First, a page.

Canal of the Pharaohs
The Canal of the Pharaohs, also called the Ancient Suez Canal or Necho's Canal, is the forerunner of the Suez Canal, constructed in ancient times. It followed a different course than its modern counterpart, by linking the Nile to the Red Sea via the Wadi Tumilat. Work began under the Pharaohs. According to Suez Inscriptions and Herodotus, the first opening of the canal was under Persian king Darius the Great, but later ancient authors like Aristotle, Strabo, and Pliny the Elder claim that he failed to complete the work. Another possibility is that it was finished in the Ptolemaic period under Ptolemy II, when Greek engineers solved the problem of overcoming the difference in height through canal locks.
Egyptian and Persian works
Probably first cut or at least begun by Necho II, in the late 6th century BC, Darius the Great either re-dug or completed it. Exactly when it was finally completed is not known as the classical sources disagree.
Darius the Great's Suez Inscriptions comprise five Egyptian monuments, including the Chalouf Stele commemorate the construction and completion of the canal linking the Nile River with the Red Sea by Darius I of Persia. They were located along the Darius Canal through the valley of Wadi Tumilat and probably recorded sections of the canal as well. In the second half of the 19th century, French cartographers discovered the remnants of the north–south section of Darius Canal past the east side of Lake Timsah and ending near the north end of the Great Bitter Lake.
At least as far back as Aristotle there have been suggestions that perhaps as early as the 12th Dynasty, Pharaoh Senusret III (1878 BC–1839 BC), also called Sesostris, may have started a canal joining the River Nile with the Red Sea. In his Meteorology, Aristotle wrote:
One of their kings tried to make a canal to it (for it would have been of no little advantage to them for the whole region to have become navigable; Sesostris is said to have been the first of the ancient kings to try), but he found that the sea was higher than the land. So he first, and Darius afterwards, stopped making the canal, lest the sea should mix with the river water and spoil it.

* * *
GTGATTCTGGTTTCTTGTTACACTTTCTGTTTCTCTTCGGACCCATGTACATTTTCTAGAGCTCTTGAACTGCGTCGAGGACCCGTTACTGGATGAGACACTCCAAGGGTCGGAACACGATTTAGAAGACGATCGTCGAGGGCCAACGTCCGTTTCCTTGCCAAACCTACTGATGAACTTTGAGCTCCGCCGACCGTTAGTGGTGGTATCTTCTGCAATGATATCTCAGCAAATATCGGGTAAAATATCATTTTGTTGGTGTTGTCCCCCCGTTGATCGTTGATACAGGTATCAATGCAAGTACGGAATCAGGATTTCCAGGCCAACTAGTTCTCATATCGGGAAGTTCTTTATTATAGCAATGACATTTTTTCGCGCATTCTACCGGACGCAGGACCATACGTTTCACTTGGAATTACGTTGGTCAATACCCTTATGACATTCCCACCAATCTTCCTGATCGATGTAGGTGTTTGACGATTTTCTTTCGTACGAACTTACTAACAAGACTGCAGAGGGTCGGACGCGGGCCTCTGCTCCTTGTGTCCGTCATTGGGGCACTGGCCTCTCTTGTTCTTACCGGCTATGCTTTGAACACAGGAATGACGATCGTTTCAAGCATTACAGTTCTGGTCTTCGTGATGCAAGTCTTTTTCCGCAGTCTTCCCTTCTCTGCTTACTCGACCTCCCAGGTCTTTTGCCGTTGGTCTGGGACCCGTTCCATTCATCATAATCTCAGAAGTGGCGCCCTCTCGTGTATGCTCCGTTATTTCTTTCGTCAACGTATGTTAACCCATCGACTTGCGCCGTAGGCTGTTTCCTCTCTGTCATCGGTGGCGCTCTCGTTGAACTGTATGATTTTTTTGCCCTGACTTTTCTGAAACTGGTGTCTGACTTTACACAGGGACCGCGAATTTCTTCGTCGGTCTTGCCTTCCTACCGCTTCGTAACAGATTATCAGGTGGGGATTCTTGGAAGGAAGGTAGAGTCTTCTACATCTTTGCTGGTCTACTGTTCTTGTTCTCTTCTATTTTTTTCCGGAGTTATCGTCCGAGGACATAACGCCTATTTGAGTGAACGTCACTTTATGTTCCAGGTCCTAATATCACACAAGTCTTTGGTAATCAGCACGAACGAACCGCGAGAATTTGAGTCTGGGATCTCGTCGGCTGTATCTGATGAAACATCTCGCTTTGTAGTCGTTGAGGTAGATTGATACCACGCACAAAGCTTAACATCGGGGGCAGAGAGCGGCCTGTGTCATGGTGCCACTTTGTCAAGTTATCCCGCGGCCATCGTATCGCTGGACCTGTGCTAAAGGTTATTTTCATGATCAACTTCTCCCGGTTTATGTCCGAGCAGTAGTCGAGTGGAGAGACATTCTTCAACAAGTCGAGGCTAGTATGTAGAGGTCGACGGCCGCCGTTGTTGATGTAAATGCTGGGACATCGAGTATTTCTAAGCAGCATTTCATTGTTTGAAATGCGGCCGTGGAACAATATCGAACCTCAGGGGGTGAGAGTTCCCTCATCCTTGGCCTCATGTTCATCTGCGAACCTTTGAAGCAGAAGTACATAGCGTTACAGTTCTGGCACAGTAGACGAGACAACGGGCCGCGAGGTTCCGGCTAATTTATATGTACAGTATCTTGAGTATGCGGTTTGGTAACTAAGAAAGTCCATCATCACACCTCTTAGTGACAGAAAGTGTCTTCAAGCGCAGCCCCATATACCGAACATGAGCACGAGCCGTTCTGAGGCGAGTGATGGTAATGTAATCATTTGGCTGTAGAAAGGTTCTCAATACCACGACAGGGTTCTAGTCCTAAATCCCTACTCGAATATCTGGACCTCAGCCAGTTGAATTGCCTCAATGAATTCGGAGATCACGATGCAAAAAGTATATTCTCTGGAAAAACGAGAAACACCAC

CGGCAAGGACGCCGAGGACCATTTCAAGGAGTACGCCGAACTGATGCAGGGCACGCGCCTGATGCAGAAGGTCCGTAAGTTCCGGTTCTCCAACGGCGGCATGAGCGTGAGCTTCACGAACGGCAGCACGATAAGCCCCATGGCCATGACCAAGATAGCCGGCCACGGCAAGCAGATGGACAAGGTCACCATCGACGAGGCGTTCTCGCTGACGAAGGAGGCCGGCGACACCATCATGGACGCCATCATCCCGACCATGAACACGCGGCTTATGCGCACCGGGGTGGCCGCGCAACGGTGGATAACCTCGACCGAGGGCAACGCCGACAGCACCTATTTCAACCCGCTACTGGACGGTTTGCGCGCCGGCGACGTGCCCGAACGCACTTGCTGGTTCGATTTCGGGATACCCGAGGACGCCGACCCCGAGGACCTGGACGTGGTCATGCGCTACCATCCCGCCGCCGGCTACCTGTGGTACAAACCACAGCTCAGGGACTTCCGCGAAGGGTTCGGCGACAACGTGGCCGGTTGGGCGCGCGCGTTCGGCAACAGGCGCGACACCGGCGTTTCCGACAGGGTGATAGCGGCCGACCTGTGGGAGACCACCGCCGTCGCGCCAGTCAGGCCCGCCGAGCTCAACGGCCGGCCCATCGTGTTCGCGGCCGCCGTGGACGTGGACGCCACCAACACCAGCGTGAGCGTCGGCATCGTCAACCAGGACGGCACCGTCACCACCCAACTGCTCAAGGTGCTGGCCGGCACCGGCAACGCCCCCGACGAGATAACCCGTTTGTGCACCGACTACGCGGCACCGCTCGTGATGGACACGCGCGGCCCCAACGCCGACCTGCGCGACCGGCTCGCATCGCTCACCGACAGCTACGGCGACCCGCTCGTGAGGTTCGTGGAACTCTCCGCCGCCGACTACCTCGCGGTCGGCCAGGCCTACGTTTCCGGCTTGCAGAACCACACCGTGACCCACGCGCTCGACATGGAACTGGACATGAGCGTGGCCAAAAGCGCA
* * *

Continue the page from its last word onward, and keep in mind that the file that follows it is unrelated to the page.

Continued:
165. Next comes the Tyro tribe and, on the Red Sea, the harbour of the Daneoi, from which Sesostris, king of Egypt, intended to carry a ship-canal to where the Nile flows into what is known as the Delta; this is a distance of over 60 miles. Later the Persian king Darius had the same idea, and yet again Ptolemy II, who made a trench 100 feet wide, 30 feet deep and about 35 miles long, as far as the Bitter Lakes.
Although Herodotus (2.158) tells us Darius I continued work on the canal, Aristotle (Aristot. met. I 14 P 352b.), Strabo (Strab. XVII 1, 25 C 804. 805.), and Pliny the Elder (Plin. n. h. VI 165f.) all say that he failed to complete it, while Diodorus Siculus does not mention a completion of the canal by Necho II. Pliny the Elder also says that Ptolemy II, who took up the work again, also stopped because of the differences of water level. Diodorus, however, reports that it was completed by Ptolemy II after being fitted with a lock.
Greek, Roman and Islamic works
Islamic texts also discuss the canal, which they say had been silted up by the seventh century but reopened in 641 or 642 AD by 'Amr ibn al-'As, the conqueror of Egypt, and which was in use until closed in 767 AD in order to stop supplies reaching Mecca and Medina which were in rebellion.
Thereafter, the land routes to tranship camel caravans' goods were from Alexandria to ports on the Red Sea or the northern Byzantine silk route through the Caucasian Mountains transhipping on the Caspian Sea and thence to India.
During his Egyptian expedition, Napoleon found the canal in 1799.
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